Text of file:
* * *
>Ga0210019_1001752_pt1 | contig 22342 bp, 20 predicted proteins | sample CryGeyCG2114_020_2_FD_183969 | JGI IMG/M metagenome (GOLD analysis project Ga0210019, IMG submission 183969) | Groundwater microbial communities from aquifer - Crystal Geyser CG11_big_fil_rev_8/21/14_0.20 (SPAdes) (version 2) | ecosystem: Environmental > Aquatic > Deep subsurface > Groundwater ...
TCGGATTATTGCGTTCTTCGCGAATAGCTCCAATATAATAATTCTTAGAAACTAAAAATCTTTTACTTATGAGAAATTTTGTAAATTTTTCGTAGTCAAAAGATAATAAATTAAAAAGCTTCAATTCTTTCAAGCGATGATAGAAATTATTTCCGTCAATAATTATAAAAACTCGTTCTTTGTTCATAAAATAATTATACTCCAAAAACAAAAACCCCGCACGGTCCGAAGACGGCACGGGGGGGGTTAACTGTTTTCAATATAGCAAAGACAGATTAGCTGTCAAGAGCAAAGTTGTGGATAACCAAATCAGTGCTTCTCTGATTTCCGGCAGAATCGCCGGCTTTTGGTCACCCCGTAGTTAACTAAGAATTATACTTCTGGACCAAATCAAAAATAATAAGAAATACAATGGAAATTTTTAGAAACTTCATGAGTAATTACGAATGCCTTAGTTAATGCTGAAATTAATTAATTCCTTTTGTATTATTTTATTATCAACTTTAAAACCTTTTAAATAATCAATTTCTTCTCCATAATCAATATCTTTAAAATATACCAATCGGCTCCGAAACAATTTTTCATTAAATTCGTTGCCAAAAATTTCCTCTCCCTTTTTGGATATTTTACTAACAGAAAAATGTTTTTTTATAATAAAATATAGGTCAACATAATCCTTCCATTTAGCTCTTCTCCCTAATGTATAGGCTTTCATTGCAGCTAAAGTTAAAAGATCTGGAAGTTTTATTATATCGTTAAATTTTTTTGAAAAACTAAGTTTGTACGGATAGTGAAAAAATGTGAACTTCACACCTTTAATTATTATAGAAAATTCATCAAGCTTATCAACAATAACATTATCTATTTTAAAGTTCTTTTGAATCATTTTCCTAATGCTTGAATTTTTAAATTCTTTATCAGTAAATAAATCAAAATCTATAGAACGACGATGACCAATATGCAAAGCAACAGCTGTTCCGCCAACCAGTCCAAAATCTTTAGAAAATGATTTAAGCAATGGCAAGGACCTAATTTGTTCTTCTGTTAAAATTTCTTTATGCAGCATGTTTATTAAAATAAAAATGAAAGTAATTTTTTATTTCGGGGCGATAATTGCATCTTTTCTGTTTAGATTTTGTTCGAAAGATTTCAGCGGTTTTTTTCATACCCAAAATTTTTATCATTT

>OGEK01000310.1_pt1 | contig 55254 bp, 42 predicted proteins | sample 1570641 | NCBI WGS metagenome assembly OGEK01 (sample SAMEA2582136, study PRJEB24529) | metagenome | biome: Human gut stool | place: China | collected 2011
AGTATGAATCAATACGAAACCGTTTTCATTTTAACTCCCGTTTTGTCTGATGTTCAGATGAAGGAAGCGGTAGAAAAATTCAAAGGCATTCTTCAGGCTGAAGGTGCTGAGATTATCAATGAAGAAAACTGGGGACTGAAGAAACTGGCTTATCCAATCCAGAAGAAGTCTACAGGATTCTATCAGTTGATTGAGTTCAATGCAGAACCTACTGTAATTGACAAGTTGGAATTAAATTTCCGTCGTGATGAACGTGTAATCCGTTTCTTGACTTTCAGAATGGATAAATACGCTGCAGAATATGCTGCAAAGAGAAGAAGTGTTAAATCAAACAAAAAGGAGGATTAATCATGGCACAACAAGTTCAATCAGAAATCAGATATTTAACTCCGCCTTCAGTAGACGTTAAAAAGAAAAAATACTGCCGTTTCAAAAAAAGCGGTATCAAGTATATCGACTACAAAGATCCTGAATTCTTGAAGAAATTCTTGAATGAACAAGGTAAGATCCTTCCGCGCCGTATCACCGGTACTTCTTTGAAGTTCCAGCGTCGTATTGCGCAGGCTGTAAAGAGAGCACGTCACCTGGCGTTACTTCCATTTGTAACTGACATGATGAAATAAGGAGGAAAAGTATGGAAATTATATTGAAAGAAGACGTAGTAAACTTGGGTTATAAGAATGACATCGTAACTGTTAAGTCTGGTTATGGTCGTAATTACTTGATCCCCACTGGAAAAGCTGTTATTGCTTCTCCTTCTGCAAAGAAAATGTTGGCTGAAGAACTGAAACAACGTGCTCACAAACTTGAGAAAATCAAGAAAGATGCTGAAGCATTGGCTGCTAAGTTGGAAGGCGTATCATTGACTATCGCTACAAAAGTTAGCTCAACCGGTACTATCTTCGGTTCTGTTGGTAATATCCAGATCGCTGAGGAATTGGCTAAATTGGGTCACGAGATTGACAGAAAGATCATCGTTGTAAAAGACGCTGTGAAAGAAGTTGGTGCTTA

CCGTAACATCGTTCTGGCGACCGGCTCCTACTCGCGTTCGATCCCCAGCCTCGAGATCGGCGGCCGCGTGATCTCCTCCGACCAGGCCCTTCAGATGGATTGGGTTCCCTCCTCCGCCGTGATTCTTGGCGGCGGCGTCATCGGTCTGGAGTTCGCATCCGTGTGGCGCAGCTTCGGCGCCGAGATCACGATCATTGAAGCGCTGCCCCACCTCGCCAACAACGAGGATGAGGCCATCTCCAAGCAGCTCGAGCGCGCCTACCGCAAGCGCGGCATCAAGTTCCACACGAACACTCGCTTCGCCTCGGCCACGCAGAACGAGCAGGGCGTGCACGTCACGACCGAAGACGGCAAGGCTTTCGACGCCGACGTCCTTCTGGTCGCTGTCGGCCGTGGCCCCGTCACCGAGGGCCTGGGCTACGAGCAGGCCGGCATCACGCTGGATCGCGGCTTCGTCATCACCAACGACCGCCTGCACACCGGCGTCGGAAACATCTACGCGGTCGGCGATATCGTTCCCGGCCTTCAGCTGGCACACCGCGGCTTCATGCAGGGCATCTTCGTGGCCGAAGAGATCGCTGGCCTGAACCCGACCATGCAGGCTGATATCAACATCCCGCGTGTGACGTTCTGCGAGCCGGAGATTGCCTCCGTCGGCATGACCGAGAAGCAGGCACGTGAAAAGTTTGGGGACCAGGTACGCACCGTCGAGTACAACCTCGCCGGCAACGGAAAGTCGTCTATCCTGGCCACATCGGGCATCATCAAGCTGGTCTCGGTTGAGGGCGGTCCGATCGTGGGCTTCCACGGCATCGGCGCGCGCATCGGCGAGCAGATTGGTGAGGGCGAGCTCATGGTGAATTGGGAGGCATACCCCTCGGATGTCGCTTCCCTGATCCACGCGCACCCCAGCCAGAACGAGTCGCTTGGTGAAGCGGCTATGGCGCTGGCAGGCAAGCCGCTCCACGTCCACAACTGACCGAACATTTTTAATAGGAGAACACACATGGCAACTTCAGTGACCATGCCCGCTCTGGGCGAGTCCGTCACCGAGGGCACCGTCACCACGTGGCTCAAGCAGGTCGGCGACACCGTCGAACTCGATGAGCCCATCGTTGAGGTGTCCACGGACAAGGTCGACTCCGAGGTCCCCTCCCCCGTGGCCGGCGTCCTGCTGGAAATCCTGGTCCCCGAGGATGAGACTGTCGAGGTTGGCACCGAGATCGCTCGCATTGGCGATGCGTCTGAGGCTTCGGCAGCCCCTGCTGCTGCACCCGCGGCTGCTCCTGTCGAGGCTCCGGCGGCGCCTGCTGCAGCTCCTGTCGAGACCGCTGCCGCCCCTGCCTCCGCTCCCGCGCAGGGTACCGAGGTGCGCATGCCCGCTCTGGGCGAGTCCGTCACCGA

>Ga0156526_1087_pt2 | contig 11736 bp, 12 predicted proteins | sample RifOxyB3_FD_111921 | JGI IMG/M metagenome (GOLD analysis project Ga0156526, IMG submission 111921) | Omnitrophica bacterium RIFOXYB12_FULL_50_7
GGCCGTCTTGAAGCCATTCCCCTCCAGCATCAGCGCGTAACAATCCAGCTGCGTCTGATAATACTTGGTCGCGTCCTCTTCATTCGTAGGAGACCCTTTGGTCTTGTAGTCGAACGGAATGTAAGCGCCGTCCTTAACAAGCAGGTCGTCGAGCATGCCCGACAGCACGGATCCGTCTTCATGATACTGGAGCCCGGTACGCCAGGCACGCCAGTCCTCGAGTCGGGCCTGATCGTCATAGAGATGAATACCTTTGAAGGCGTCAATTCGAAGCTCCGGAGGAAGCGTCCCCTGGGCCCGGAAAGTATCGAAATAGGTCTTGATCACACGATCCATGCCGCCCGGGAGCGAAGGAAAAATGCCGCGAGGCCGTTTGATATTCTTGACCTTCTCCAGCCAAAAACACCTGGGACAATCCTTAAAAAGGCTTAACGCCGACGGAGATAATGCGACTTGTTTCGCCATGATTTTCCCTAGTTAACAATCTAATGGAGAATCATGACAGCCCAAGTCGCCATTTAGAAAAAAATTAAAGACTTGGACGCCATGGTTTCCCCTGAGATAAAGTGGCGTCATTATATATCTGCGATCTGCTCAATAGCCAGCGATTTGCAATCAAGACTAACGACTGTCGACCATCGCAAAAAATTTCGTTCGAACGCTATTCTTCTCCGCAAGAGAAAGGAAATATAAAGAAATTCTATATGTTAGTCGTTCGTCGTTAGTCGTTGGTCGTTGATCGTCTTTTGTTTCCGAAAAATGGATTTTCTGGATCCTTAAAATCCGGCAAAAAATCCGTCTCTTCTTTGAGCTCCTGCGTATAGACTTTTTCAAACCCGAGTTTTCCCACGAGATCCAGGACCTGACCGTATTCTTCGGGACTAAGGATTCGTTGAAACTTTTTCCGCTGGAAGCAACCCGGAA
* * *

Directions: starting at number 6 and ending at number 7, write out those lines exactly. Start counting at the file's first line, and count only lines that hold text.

>Ga0156526_1087_pt2 | contig 11736 bp, 12 predicted proteins | sample RifOxyB3_FD_111921 | JGI IMG/M metagenome (GOLD analysis project Ga0156526, IMG submission 111921) | Omnitrophica bacterium RIFOXYB12_FULL_50_7
GGCCGTCTTGAAGCCATTCCCCTCCAGCATCAGCGCGTAACAATCCAGCTGCGTCTGATAATACTTGGTCGCGTCCTCTTCATTCGTAGGAGACCCTTTGGTCTTGTAGTCGAACGGAATGTAAGCGCCGTCCTTAACAAGCAGGTCGTCGAGCATGCCCGACAGCACGGATCCGTCTTCATGATACTGGAGCCCGGTACGCCAGGCACGCCAGTCCTCGAGTCGGGCCTGATCGTCATAGAGATGAATACCTTTGAAGGCGTCAATTCGAAGCTCCGGAGGAAGCGTCCCCTGGGCCCGGAAAGTATCGAAATAGGTCTTGATCACACGATCCATGCCGCCCGGGAGCGAAGGAAAAATGCCGCGAGGCCGTTTGATATTCTTGACCTTCTCCAGCCAAAAACACCTGGGACAATCCTTAAAAAGGCTTAACGCCGACGGAGATAATGCGACTTGTTTCGCCATGATTTTCCCTAGTTAACAATCTAATGGAGAATCATGACAGCCCAAGTCGCCATTTAGAAAAAAATTAAAGACTTGGACGCCATGGTTTCCCCTGAGATAAAGTGGCGTCATTATATATCTGCGATCTGCTCAATAGCCAGCGATTTGCAATCAAGACTAACGACTGTCGACCATCGCAAAAAATTTCGTTCGAACGCTATTCTTCTCCGCAAGAGAAAGGAAATATAAAGAAATTCTATATGTTAGTCGTTCGTCGTTAGTCGTTGGTCGTTGATCGTCTTTTGTTTCCGAAAAATGGATTTTCTGGATCCTTAAAATCCGGCAAAAAATCCGTCTCTTCTTTGAGCTCCTGCGTATAGACTTTTTCAAACCCGAGTTTTCCCACGAGATCCAGGACCTGACCGTATTCTTCGGGACTAAGGATTCGTTGAAACTTTTTCCGCTGGAAGCAACCCGGAA